Recent Franchise Turnarounds and the 2014 Chicago Cubs

As the title alludes to, this series is going to focus on recent teams that have turned a horrific situation into surprise contention in a very short manner, and what similarities we may see with them and the 2014 Chicago Cubs. You see, some fans I’ve encountered on twitter, in bars, and at Wrigley seem to think the Cubs have a shot at surprise contention in 2014. I’m not so hopeful, but these fans have me wondering what similarities there are between the current Cubs and teams who have shocked the baseball world. And with the Boston Red Sox now in the World Series after finishing last in the 2012 AL East, I figured they’re the perfect team to start with.

It’s really tough to believe it after they tore their way through the AL this season, but the Boston Red Sox were considered to be the worst team in the AL East before the season began by a majority of analysts. They were still reeling from The Collapse of 2011, Bobby Valentine’s nightmare 2012, and a late August trade that sent Carl Crawford, Josh Beckett, and Adrian Gonzalez to the Los Angeles Dodgers for salary relief and two intriguing young arms. They were supposed to be in the middle of a rebuilding period, waiting maybe a year or two for stud shortstop prospect Xander Bogaerts and company to arrive.

Around the division, the Rays looked as strong as ever, the Yankees had a good, but aging, roster, and the Orioles, coming off of a miraculous 2012 season, were a wild card. And then you had the 2012-2013 Offseason Champion Toronto Blue Jays, who had traded a cadre of very-good-to-elite prospects for Cy Young Winner RA Dickey, Josh Johnson, and Jose Reyes. As laughably wrong as everyone was, the Red Sox really weren’t supposed to compete this season.

So how did they get to the World Series? And can the Cubs take any cues from their lead? Let’s look at the major changes the organization made in the offseason.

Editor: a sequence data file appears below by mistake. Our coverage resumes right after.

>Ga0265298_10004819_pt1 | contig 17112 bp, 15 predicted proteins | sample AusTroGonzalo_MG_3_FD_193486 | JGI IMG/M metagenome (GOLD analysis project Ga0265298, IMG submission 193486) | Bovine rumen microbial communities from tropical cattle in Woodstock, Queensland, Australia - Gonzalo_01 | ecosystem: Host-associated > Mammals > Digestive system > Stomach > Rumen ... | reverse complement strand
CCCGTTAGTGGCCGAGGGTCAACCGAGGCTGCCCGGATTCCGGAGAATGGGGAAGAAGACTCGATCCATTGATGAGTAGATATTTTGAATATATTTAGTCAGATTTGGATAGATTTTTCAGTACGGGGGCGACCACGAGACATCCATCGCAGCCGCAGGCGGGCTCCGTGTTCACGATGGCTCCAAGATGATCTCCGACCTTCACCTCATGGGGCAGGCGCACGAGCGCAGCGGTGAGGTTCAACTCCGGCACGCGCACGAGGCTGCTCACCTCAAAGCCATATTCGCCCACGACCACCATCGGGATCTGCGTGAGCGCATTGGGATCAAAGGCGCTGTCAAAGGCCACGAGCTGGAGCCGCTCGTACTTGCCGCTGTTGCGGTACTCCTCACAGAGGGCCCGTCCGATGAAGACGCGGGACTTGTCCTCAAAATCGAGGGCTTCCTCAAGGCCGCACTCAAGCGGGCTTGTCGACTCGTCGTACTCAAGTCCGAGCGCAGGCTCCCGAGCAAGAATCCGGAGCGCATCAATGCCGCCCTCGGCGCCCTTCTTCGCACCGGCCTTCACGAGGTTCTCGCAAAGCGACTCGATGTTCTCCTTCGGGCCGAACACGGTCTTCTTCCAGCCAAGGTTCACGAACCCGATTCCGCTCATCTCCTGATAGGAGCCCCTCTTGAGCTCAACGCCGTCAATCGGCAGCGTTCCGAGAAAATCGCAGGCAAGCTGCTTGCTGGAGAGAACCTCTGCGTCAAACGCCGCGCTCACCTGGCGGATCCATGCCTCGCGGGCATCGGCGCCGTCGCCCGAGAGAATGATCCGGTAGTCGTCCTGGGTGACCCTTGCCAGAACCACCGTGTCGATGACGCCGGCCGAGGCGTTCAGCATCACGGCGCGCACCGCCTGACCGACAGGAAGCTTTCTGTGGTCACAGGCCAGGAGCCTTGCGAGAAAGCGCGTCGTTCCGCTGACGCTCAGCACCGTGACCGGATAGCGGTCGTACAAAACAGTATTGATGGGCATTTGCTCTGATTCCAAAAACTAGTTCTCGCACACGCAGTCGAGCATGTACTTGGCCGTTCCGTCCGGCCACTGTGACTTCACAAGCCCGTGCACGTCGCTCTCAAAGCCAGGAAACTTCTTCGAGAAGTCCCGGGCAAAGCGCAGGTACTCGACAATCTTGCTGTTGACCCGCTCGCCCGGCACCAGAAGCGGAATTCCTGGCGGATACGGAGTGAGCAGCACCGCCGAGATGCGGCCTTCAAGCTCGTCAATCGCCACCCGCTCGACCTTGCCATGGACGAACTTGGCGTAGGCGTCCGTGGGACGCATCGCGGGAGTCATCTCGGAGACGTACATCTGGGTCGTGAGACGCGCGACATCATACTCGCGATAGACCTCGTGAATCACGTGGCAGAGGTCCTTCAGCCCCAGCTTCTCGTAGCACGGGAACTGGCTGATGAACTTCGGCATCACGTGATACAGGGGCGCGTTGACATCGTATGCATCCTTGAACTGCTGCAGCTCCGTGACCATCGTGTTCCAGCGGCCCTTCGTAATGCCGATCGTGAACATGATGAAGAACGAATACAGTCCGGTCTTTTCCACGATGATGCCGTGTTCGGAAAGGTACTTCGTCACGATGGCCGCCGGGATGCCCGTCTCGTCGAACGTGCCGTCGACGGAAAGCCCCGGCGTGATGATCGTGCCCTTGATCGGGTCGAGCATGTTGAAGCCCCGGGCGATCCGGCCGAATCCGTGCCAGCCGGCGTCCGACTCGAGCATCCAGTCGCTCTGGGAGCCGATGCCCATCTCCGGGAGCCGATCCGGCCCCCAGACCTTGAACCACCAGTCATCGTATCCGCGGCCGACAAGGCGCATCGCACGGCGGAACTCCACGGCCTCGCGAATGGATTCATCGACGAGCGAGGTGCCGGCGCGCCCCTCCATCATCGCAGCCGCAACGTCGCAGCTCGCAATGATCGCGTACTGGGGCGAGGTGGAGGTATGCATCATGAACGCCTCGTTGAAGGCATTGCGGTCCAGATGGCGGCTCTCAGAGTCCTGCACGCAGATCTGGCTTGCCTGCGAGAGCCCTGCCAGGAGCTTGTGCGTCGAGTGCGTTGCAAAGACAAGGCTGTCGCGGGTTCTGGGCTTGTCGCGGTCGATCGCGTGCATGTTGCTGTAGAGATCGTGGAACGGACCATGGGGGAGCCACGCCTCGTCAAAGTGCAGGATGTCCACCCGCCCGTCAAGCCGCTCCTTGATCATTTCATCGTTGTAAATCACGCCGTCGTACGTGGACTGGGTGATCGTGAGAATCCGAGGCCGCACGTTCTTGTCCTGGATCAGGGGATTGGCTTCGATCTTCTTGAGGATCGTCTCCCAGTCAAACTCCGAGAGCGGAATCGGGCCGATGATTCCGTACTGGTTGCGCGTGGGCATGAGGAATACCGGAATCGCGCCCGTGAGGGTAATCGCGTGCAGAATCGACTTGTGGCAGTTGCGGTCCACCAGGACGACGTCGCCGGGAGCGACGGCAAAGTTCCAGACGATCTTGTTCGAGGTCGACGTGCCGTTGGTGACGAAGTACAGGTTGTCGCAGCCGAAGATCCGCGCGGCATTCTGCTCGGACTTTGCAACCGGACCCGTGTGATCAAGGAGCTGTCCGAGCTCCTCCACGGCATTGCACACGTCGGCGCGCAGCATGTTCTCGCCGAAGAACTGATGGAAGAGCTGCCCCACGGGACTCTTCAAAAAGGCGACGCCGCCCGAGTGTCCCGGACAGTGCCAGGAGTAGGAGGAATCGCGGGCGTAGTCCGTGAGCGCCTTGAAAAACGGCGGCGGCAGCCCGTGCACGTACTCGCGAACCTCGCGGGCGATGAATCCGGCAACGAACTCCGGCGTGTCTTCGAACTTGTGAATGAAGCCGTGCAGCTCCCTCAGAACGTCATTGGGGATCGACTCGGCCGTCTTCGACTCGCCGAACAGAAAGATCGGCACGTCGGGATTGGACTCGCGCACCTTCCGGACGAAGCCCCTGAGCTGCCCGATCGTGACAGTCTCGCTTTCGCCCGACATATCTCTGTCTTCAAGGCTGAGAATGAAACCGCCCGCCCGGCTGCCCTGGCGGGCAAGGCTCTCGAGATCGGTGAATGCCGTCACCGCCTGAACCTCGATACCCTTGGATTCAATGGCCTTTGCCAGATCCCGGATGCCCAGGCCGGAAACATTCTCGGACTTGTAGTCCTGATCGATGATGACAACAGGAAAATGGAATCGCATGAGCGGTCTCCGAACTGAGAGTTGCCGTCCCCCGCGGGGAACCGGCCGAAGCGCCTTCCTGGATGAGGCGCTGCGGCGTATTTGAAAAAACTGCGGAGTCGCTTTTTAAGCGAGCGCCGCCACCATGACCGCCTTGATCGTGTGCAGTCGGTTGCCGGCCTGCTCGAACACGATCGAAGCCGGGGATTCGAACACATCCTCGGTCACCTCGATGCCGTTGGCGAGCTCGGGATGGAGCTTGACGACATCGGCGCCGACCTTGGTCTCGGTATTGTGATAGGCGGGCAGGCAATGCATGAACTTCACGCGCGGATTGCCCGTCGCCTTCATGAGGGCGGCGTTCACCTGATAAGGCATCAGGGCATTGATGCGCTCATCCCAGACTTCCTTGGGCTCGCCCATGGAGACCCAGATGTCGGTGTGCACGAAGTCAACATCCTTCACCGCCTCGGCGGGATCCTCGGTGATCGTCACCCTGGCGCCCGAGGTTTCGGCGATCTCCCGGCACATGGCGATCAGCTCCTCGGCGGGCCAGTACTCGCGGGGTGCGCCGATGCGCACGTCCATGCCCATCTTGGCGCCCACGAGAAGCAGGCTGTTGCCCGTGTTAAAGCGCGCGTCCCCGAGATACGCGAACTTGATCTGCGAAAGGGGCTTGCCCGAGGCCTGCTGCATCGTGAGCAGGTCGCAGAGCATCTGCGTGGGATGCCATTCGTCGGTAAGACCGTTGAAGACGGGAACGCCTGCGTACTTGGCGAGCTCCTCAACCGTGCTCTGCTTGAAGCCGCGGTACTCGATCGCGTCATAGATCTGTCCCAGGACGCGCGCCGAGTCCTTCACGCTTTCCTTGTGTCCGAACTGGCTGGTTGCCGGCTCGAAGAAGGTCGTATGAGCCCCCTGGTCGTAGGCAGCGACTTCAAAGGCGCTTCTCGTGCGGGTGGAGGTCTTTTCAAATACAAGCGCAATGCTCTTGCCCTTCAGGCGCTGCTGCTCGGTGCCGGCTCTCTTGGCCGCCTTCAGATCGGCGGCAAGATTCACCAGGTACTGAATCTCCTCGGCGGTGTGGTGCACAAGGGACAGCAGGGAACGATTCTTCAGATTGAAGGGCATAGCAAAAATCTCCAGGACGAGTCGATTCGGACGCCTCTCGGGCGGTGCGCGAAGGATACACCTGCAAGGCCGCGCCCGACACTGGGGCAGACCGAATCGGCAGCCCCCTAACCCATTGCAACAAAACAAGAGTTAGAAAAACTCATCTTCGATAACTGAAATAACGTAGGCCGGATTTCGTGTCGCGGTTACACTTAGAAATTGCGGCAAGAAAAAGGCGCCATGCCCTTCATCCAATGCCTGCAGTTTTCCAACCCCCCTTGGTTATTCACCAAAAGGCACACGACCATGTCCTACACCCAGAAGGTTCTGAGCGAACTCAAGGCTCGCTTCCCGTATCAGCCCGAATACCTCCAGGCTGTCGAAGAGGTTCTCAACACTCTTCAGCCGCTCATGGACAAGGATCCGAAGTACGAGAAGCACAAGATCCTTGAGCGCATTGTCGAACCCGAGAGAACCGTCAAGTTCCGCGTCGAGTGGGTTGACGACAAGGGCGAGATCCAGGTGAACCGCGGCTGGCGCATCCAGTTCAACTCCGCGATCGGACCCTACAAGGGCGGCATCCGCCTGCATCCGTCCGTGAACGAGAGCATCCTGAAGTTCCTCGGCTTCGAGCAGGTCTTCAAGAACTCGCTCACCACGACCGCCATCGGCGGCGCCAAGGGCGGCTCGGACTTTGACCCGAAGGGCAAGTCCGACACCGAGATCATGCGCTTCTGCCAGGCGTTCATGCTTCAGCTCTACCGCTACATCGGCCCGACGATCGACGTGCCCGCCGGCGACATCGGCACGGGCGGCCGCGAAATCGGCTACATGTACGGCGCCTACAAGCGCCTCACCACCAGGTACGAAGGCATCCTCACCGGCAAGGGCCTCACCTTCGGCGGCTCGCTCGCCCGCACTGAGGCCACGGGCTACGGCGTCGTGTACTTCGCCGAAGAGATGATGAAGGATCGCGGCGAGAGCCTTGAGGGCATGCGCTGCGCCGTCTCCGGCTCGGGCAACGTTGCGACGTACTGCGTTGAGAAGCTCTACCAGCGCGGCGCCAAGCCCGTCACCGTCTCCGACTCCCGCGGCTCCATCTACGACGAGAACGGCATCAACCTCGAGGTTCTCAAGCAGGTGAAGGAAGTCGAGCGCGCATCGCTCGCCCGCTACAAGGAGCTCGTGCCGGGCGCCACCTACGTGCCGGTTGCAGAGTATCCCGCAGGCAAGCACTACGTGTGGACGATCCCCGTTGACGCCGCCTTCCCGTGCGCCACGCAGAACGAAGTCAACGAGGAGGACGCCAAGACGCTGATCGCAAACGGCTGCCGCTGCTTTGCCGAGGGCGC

Manager Change

Bobby Valentine had to go. While he may not have been hugely responsible for the utter failure of the 2012 season (more on that below), he was despised by fans and his clubhouse alike. From throwing Kevin Youkilis under the bus early in the year to not communicating with many of his coaches, Valentine did little but foster a terrible clubhouse atmosphere. Firing him was a first step in cleansing the organization of a pervasive, distasteful attitude. And while that alone likely doesn’t mean a big change for the big league team, chemistry is indeed important.

The Red Sox replaced Bobby Valentine with Blue Jays pitching coach John Farrell, who they had to acquire by trade. Farrell has been, by all accounts, a pretty solid manager this season, and the Red Sox pitching staff has been very effective under his guidance.

Could a new manager have such an effect on the Cubs? It’s certainly possible. A multilingual manager could certainly improve communications between the coaching staff and players from Latin America. And while Sveum’s clubhouse was not regarded as toxic, it’s always possible to have a clubhouse atmosphere more conducive to winning ballgames.

But could a managerial change alone thrust the Cubs into contention? Of course not.

Free Agent Signings

The 2013 Red Sex were very busy in the offseason, signing Shane Victorino, Mike Napoli, Stephen Drew, Ryan Dempster, and Koji Uehara, among others. Those five alone contributed 17.5 wins above replacement (FanGraphs), a huge amount of value for what was relatively little cost (those 5 cost only $45 million, an amount that represented a cost savings over what they would have paid Crawford, Gonzalez, and Beckett).

Strangely, these moves were largely seen as stop-gap measures. As a friend of mine, Nick P from Boston put it, “Most of the signings in the offseason were questioned and seen as the team just trying to spend money to show the fans that they were at least trying to compete… Victorino was called the worst signing of the offseason by a lot of pundits and most fans thought it was a massive overpay. It probably made sense as an Ellsbury insurance policy to have someone that could play center after 2012’s fiasco of centerfielders (including the likes of Marlon Byrd, Jason Repko, and Scott Podsednik) but he was seen as a guy who was on the decline in his career after a mediocre 2012 season.” If the Cubs were to follow in the Red Sox’s footsteps in building through free agency, it would make sense that a lot of their signings were unheralded to begin with.

Unfortunately for Cubs fans, I do not think such a wonderful free agent spree is remotely replicable. The Red Sox paid just $2.57 million/WAR for those 5 players, and less than $2 million/WAR when you take Dempster out of it. Such production for so little money is very hard to pull off even once or twice, but to hit on three or four players like that is nearly unheard of.